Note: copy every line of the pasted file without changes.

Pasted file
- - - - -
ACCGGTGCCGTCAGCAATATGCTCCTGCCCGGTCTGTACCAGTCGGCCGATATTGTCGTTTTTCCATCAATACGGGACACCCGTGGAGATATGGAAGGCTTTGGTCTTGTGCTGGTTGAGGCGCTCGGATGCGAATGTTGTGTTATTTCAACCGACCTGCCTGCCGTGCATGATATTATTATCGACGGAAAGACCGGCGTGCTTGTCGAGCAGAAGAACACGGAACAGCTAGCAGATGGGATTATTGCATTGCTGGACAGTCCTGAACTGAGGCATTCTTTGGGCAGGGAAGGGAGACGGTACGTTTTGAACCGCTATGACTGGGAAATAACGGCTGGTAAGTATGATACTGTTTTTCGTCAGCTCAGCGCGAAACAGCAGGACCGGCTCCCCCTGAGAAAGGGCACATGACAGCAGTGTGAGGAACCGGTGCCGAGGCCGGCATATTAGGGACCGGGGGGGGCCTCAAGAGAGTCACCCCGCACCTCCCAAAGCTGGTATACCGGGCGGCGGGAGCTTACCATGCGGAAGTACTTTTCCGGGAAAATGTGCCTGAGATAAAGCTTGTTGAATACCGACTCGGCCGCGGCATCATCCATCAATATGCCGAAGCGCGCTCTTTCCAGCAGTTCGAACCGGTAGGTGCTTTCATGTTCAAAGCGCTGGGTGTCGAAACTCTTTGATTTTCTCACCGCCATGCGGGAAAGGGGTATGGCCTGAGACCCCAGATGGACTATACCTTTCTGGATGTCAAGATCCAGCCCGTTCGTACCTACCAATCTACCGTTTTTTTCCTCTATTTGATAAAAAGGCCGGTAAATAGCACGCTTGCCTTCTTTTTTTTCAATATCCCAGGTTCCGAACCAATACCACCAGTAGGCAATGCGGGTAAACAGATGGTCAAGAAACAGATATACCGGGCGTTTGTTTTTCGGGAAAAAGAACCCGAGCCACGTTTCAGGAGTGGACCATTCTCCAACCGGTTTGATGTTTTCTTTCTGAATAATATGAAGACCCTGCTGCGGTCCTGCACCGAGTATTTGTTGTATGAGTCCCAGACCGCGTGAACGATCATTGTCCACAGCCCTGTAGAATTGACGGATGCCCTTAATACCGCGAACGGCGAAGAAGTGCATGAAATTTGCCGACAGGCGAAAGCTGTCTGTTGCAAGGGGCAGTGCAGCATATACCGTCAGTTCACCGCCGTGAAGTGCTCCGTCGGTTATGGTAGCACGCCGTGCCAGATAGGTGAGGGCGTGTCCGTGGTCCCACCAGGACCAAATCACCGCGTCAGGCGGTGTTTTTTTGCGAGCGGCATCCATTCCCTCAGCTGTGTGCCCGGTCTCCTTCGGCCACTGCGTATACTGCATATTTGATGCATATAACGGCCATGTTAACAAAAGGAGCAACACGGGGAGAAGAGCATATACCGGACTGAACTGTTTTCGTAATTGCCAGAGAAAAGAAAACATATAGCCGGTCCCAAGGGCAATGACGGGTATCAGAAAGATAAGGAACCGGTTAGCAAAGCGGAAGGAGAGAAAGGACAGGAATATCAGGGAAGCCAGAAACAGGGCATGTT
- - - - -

ACCGGTGCCGTCAGCAATATGCTCCTGCCCGGTCTGTACCAGTCGGCCGATATTGTCGTTTTTCCATCAATACGGGACACCCGTGGAGATATGGAAGGCTTTGGTCTTGTGCTGGTTGAGGCGCTCGGATGCGAATGTTGTGTTATTTCAACCGACCTGCCTGCCGTGCATGATATTATTATCGACGGAAAGACCGGCGTGCTTGTCGAGCAGAAGAACACGGAACAGCTAGCAGATGGGATTATTGCATTGCTGGACAGTCCTGAACTGAGGCATTCTTTGGGCAGGGAAGGGAGACGGTACGTTTTGAACCGCTATGACTGGGAAATAACGGCTGGTAAGTATGATACTGTTTTTCGTCAGCTCAGCGCGAAACAGCAGGACCGGCTCCCCCTGAGAAAGGGCACATGACAGCAGTGTGAGGAACCGGTGCCGAGGCCGGCATATTAGGGACCGGGGGGGGCCTCAAGAGAGTCACCCCGCACCTCCCAAAGCTGGTATACCGGGCGGCGGGAGCTTACCATGCGGAAGTACTTTTCCGGGAAAATGTGCCTGAGATAAAGCTTGTTGAATACCGACTCGGCCGCGGCATCATCCATCAATATGCCGAAGCGCGCTCTTTCCAGCAGTTCGAACCGGTAGGTGCTTTCATGTTCAAAGCGCTGGGTGTCGAAACTCTTTGATTTTCTCACCGCCATGCGGGAAAGGGGTATGGCCTGAGACCCCAGATGGACTATACCTTTCTGGATGTCAAGATCCAGCCCGTTCGTACCTACCAATCTACCGTTTTTTTCCTCTATTTGATAAAAAGGCCGGTAAATAGCACGCTTGCCTTCTTTTTTTTCAATATCCCAGGTTCCGAACCAATACCACCAGTAGGCAATGCGGGTAAACAGATGGTCAAGAAACAGATATACCGGGCGTTTGTTTTTCGGGAAAAAGAACCCGAGCCACGTTTCAGGAGTGGACCATTCTCCAACCGGTTTGATGTTTTCTTTCTGAATAATATGAAGACCCTGCTGCGGTCCTGCACCGAGTATTTGTTGTATGAGTCCCAGACCGCGTGAACGATCATTGTCCACAGCCCTGTAGAATTGACGGATGCCCTTAATACCGCGAACGGCGAAGAAGTGCATGAAATTTGCCGACAGGCGAAAGCTGTCTGTTGCAAGGGGCAGTGCAGCATATACCGTCAGTTCACCGCCGTGAAGTGCTCCGTCGGTTATGGTAGCACGCCGTGCCAGATAGGTGAGGGCGTGTCCGTGGTCCCACCAGGACCAAATCACCGCGTCAGGCGGTGTTTTTTTGCGAGCGGCATCCATTCCCTCAGCTGTGTGCCCGGTCTCCTTCGGCCACTGCGTATACTGCATATTTGATGCATATAACGGCCATGTTAACAAAAGGAGCAACACGGGGAGAAGAGCATATACCGGACTGAACTGTTTTCGTAATTGCCAGAGAAAAGAAAACATATAGCCGGTCCCAAGGGCAATGACGGGTATCAGAAAGATAAGGAACCGGTTAGCAAAGCGGAAGGAGAGAAAGGACAGGAATATCAGGGAAGCCAGAAACAGGGCATGTT